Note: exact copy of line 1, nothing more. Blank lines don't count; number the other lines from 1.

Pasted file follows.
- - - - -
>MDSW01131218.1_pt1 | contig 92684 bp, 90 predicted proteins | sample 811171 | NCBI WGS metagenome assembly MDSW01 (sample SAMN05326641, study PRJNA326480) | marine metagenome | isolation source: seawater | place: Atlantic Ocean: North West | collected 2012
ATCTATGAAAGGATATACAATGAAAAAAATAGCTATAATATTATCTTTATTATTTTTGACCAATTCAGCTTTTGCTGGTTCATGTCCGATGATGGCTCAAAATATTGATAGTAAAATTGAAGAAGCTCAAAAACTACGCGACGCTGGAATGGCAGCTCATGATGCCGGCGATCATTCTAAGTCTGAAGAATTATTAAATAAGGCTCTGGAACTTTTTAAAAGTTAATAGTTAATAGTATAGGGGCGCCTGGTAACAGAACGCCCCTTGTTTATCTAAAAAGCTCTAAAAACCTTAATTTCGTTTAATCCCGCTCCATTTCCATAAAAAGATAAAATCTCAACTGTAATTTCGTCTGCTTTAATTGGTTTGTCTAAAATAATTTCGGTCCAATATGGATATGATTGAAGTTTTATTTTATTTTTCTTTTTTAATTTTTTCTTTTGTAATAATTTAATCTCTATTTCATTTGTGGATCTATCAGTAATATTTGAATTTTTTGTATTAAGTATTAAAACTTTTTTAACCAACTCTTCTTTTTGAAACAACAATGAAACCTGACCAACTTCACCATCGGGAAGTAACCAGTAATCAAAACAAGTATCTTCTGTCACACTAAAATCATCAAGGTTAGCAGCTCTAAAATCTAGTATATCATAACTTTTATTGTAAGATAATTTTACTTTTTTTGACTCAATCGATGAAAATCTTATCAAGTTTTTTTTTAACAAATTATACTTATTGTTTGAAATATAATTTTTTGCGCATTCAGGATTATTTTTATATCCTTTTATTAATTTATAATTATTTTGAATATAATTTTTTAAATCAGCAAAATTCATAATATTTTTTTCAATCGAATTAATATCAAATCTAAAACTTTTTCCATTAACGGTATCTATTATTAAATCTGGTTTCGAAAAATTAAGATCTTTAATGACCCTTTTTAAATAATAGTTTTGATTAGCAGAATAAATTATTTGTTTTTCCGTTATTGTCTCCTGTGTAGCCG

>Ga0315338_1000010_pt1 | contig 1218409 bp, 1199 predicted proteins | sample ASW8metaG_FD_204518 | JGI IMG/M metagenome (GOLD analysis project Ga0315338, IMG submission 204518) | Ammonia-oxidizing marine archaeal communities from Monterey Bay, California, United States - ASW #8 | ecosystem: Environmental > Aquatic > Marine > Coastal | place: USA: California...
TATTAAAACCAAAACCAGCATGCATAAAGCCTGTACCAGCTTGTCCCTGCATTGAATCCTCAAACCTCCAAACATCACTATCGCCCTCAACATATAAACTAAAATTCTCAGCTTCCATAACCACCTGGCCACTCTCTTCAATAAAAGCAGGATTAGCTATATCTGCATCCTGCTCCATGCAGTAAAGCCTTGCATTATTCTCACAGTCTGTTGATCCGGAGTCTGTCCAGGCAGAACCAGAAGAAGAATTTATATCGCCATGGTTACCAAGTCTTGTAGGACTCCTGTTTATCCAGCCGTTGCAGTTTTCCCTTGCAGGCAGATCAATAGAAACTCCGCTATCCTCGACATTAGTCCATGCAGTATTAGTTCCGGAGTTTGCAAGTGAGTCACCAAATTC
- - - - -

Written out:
>MDSW01131218.1_pt1 | contig 92684 bp, 90 predicted proteins | sample 811171 | NCBI WGS metagenome assembly MDSW01 (sample SAMN05326641, study PRJNA326480) | marine metagenome | isolation source: seawater | place: Atlantic Ocean: North West | collected 2012